The word “gospel” comes from the old English “Good News.” The word is typically reserved for the four books of the New Testament (Matthew, Mark, Luke, and John) or to describe the call-and-response style of singing employed by a Gospel Choir like the Voices of Praise that Howe works with on his new Thrill Jockey album ‘Sno Angel Like You. As reported elsewhere on Time to Play B-Sides, Howe Gelb is the frontman for a number of projects and bands and is related to the exciting music scene coming out of Tucson. Gelb records under the monikers of Arizona Amp and Alternator, Giant Sand, and as himself for Thrill Jockey. Technically, the project name of this record is ‘Sno Angel, and the name of the record is Like You. Although, it is being referred to by the project and album name together.
The story is that Howe met up with the Canadian gospel choir while playing a blues festival in Ottawa. He caught a show with the choir and and was moved enough to engage the director to see if they would be interested in recording a “non-religious” album. The rules were to keep it positive. The album material would consist of seven new songs, plus three songs from the Giant Sand catalog that he always felt “begged” for a choir, plus three songs from the late Rainer Ptacek that seemed to fit the established direction of the album. The record was started by Howe Gelb and drummer Jeremy Gara who would become the drummer for Arcade Fire who he met at the studio. The Voices of Praise came in after the spare guitar and drum tracks were laid.
The results are stunning. A very intimate record sounding like it was recorded in a small room. A nice use of distortion keeps the records edge in place. If I hadn’t read that the choir was recorded separately, I would have believed that this was all done in one session! In fact, my handwritten notes made while listening say, “Live to tape?.” The album is fairly short, with songs clocking in around 2 minutes typically. But, it is this deliberate economy that keeps the album moving right along. I’ve listened to this album around ten times already, and I always find myself surprised when it’s over! No meandering jam record this one.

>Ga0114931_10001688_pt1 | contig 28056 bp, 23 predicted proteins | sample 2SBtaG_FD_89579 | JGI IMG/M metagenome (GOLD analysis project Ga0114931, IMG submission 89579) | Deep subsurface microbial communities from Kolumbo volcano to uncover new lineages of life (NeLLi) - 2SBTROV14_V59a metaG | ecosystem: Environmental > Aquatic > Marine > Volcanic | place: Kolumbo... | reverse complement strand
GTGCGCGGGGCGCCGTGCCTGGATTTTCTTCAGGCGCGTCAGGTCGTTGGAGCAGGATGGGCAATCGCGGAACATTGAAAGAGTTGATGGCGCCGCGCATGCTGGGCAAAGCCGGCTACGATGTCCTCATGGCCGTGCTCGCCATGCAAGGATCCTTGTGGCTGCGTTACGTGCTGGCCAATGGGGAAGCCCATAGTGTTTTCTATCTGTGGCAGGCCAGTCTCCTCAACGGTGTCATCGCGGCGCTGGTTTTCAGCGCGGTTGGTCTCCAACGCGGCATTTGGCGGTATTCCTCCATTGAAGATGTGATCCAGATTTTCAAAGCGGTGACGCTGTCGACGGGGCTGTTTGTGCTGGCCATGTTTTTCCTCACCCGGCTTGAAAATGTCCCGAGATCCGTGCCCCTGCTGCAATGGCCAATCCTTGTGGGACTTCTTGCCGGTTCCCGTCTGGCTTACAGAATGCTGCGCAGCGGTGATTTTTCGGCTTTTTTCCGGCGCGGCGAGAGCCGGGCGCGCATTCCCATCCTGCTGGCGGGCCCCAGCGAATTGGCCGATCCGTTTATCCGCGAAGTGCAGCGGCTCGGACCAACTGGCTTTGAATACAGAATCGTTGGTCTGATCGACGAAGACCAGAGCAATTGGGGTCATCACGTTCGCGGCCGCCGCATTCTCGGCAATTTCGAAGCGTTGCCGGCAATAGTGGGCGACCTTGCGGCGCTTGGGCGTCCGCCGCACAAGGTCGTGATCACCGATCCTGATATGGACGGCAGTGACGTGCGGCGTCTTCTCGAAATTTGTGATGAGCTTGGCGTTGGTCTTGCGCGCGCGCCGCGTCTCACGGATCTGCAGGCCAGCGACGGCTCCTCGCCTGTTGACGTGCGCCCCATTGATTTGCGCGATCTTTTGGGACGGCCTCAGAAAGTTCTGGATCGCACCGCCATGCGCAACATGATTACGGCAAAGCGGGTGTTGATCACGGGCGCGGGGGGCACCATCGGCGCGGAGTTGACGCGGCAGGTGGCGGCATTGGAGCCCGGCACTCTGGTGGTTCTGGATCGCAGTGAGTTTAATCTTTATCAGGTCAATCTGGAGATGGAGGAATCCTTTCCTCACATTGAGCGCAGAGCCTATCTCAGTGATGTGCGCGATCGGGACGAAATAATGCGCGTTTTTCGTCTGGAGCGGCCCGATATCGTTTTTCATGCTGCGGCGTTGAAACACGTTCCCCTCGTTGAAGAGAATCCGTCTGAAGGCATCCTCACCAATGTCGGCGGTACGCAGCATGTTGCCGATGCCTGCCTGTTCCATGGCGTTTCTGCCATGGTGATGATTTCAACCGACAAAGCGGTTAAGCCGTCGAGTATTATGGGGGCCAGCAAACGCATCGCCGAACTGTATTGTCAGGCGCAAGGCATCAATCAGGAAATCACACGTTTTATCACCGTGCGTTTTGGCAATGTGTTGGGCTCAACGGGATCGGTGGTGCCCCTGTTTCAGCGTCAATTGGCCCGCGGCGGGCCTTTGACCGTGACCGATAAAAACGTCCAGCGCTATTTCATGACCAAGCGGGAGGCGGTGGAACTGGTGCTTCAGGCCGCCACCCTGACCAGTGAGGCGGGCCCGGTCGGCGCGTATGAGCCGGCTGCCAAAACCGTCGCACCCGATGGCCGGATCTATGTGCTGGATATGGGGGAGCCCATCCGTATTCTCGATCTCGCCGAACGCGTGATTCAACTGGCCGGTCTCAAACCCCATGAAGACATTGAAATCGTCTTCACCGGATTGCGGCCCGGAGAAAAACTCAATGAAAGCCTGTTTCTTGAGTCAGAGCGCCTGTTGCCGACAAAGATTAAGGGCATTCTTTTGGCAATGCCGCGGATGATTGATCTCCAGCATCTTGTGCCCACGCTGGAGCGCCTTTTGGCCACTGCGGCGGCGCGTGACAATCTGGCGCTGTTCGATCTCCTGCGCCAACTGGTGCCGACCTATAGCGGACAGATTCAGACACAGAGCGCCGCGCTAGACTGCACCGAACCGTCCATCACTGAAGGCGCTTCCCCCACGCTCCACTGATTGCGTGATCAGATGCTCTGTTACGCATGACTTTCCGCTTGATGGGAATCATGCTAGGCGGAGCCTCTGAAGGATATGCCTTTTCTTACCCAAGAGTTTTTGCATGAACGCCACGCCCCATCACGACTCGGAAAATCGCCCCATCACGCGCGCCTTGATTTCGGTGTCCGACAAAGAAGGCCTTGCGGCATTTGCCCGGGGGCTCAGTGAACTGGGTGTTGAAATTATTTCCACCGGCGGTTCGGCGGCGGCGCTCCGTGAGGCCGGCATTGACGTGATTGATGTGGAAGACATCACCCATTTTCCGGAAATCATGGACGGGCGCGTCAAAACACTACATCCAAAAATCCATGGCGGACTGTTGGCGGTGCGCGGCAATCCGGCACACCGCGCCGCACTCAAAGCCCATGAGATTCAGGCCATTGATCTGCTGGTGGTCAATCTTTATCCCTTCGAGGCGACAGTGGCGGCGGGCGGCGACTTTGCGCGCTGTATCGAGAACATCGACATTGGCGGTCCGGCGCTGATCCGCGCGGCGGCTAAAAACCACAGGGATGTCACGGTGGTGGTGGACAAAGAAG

Gelb’s singing is similar to the limited styles of Lou Reed, Leonard Cohen, or Victoria Williams. In fact, I think it at times is closer to Victoria Williams with the slight bending of a note to the next. But, it is the choir that really propels and lifts this record. I’ve not really been a fan of gospel-style music– although I always liked the scene from Rattle and Hum where U2 works with the Harlem choir New Voices of Freedom on “I Still Haven’t Found What I’m Looking For.”
The songs picked for this record are all consistent in the “positive” theme that Gelb was trying to achieve. The lyrics seem to work at many levels. Even though he was evidently not trying to record a religious record, it is transcendent as it is a gospel for the day to day– an album with a message. It’s a record that leaves me in genuine good spirits after listening to it. I can’t think of many records that touch like this. Gelb is a master of the turn or phrase. I haven’t read the lyrics but he likes the occasional pun. The song “Hey man” certainly sounds like “Amen” when delivered by the choir.
I think that this album is a good primer for Howe Gelb. The clean, singular approach to this material really shows the artist that Howe is. I don’t know what direction Howe will take next– he’s like Neil Young in that he could change 180 degrees for the next project. He is going to do a limited tour with the Voices of Praise– I would recommend catching these shows if you can– I’m sure they will be amazing. I’m hoping the tapers will be out in force for them.
Even though this wasn’t supposed to be a religious album, I think this record demonstrates that when you work with an honest-to-goodness gospel choir you end up delivering the good news.
Listen to “But I Did Not”